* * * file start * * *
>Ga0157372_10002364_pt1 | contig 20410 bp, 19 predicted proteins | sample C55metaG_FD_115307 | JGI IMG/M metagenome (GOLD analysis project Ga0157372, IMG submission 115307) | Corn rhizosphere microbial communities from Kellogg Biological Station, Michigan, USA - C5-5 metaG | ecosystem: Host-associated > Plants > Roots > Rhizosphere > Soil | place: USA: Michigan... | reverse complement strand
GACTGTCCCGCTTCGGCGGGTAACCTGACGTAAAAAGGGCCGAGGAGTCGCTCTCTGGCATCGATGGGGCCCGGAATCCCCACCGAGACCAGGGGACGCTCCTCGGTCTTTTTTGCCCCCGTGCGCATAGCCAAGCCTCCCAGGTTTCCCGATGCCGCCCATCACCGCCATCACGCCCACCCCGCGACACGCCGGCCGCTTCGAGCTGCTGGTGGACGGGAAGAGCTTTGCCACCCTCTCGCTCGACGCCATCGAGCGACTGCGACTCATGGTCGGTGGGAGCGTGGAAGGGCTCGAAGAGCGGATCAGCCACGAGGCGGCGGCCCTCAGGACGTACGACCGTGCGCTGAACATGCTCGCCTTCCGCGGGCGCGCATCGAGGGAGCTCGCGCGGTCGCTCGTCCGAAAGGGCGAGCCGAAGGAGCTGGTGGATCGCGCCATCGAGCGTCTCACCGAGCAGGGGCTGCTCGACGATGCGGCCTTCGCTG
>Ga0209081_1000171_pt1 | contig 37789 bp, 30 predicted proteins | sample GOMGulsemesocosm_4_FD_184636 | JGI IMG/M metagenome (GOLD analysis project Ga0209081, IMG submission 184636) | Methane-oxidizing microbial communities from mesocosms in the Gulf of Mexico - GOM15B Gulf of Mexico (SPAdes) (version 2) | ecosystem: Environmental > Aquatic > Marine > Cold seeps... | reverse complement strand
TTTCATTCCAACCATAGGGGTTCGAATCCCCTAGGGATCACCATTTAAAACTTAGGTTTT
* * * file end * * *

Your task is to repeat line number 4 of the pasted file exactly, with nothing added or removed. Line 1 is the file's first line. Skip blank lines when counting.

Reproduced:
TTTCATTCCAACCATAGGGGTTCGAATCCCCTAGGGATCACCATTTAAAACTTAGGTTTT